When Allison Finch, a 36-year-old mother of five from Houston, had her first son, in 2007, she had him circumcised before taking him home. But the circumcision was cosmetically uneven, a result that left her regretting the choice to have the procedure done in the hospital. “We weren’t overly impressed, but we didn’t know that there was another way,” she says.
So when their second son, Henry, was born in 2011, she and her husband Robert went a different route. Although they identify as practicing Christians, the Finches decided to have their baby circumcised by a mohel, a Jewish person trained to perform a ritual circumcision, or brit milah (Hebrew for “the covenant of circumcision”). In keeping with Jewish tradition, the family asked the mohel to circumcise Henry on the eighth day of his life.
Finch isn’t the only non-Jew who has felt a connection to the religious elements of the procedure. Nationwide, circumcisions have decreased over the last few decades—from 64.5 percent of newborn boys in 1979 to 58.3 percent in 2010, according to Centers for Disease Control data—but among those opting to circumcise their sons, some non-Jews are forgoing the hospital or doctor’s office and requesting Jewish mohels for reasons both practical and religious. (Reliable statistics on religious circumcisions are hard to come by, but several mohels I talked to said they’ve noticed an uptick in their popularity in recent years.) Mohels, who typically perform circumcisions in private homes, can be doctors, but some are simply devout Jews—often, but not always, members of the clergy—who undergo technical training in order to learn how to perform the procedure. All mohels, including health professionals, are also trained in the ritual aspects of circumcision.
Non-religious circumcisions are typically done in the hospital around 24 to 48 hours after the baby’s birth, though some parents may choose to circumcise their sons in a doctor’s office after the baby has been taken home. (The exact timing may depend on each pediatrician, but the procedure generally takes place within the first four weeks of a baby’s life.) Techniques used vary from doctor to doctor, but three methods are common in the U.S.: the Gomco clamp, the Mogen clamp, and the Plastibell, a ring attached to the penis underneath the foreskin. The procedure can take anywhere from 30 to 60 seconds with the Mogen clamp to 10 minutes with the Plastibell; most mohels use one of the clamps.
In a hospital setting, the parents may not necessarily be present while the procedure is performed. (After confirming with the family that they wanted their son circumcised, Finch says, members of the hospital staff “just came in and told us that it had been done and how to care for it.”) At a traditional Jewish circumcision, a baby is circumcised in the presence of his family, usually as he lays on a pillow that’s been placed on the lap of a family member. Mohels have varied methods for comforting the baby, including a sugar solution, a drop of wine, or topical or injectable anesthesia. Physicians in the hospital may use topical or injectable anesthesia to make the baby more comfortable.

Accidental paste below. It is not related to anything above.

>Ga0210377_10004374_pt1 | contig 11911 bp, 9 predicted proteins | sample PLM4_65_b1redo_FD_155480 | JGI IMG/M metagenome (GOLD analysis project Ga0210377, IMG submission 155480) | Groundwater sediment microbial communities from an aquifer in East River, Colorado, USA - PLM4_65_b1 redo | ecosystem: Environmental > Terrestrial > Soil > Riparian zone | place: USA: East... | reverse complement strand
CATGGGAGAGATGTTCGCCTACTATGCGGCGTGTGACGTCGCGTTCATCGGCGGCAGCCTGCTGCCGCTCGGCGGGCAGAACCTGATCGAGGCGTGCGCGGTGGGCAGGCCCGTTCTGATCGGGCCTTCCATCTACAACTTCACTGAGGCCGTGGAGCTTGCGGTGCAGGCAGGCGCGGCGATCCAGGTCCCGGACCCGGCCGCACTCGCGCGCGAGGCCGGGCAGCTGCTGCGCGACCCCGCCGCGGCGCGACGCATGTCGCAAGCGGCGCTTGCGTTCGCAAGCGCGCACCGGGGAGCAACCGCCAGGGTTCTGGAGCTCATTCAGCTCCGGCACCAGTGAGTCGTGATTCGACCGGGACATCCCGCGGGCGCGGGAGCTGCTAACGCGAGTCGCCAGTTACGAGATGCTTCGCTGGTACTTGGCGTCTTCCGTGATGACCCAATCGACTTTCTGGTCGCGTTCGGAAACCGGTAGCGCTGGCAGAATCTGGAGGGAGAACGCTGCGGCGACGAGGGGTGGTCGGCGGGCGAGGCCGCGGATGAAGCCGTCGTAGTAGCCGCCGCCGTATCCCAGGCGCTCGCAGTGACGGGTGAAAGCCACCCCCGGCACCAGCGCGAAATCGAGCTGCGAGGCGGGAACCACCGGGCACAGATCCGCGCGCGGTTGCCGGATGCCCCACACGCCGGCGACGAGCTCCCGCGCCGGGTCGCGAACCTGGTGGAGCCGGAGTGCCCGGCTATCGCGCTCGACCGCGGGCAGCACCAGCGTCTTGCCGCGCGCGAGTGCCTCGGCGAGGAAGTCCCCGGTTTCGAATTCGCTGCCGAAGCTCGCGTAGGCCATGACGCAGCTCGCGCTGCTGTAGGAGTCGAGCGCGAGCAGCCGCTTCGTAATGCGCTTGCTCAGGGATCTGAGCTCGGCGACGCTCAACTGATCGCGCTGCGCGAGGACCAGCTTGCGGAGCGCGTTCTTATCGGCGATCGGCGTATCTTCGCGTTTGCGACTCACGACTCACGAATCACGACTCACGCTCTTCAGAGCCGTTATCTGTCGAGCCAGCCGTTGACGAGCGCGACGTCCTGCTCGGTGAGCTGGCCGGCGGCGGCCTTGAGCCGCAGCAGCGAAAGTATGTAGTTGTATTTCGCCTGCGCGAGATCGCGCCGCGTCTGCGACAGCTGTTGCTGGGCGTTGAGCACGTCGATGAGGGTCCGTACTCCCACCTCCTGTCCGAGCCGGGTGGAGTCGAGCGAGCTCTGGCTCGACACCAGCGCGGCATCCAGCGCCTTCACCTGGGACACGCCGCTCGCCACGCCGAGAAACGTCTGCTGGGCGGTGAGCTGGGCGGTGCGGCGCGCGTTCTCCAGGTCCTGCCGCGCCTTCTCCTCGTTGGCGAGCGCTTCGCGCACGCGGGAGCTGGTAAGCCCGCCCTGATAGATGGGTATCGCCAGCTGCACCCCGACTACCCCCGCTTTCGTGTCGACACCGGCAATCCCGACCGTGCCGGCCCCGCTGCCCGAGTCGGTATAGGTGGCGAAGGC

Philip Sherman, a mohel and a cantor at Congregation Shearith Israel, a synagogue in New York, estimates that he’s done more than 21,000 circumcisions over his 40-year career, and that he now does one or two per month on non-Jews. While Sherman doesn’t perform Jewish blessings at the circumcision of a non-Jewish child, he says that his circumcisions always have a spiritual element, and that many of the parents he’s worked with tell him they pick him over physicians for religious reasons. “Families who are seeking traditional mohels like myself want someone who is not only a super-specialist, but someone who is religiously observant,” he says. “They are seeking the spiritual component and are often seeking to do this in the context of their own religion or spirituality.” In fact, Sherman has an entire website dedicated to “holistic circumcisions,” which he performs instead of a traditional Jewish ceremony for non-Jewish families. These circumcisions involve the same technique as a traditional Jewish ceremony without the blessings. Sherman will often open the ceremony with a humanistic prayer but encourages families to add their own readings, songs, and prayers.
Sherman draws a clear distinction between his work and the medical realm: “I do not perform medical procedures,” he explains. “All brisses and circumcisions that I perform are religious in nature. If it is a bris,” he said, using the Yiddish shorthand for Brit Milah, “it is a religious ceremony. If it is for a non-Jewish family, there may be scriptural readings, psalms, blessings, and prayers that are recited.”
As demand for circumcision by mohels continues outside of the Jewish community, though, some experts caution that mohels like Sherman may be putting themselves at legal risk.
Thus far, legal regulation of mohels has been mostly limited to civil suits. In 2013, for example, a Pennsylvania family sued the mohel who severed their infant son’s penis during a ritual circumcision, citing negligence. Pennsylvania authorities also have the option to prosecute negligent mohels for practicing medicine without a license, a state spokesman told The Pittsburgh Post-Gazette, but with circumcision, “You have to balance religious-freedom protections against public health and safety.”
Similarly, in the 1993 New York State Supreme Court case of Zakhartchenko v. Weinberger, a Jewish man who suffered a botched circumcised as an adult sued the mohel who performed the procedure, which was done in a hospital setting. The court ruled that while the government did have the duty to ensure that mohels met certain “standards of skill and care,” it otherwise had no authority to regulate circumcision as a religious rite:
A religious ritual, such as a circumcision, anciently practiced and reasonably conducted, is not subject to governmental restrictions so long as it is consistent with the peace or safety of this State. Therefore, while a circumcision performed by a physician would be the practice of medicine, a circumcision performed as a religious ritual by a qualified person (a mohel, in this case) does not constitute the practice of the profession of medicine.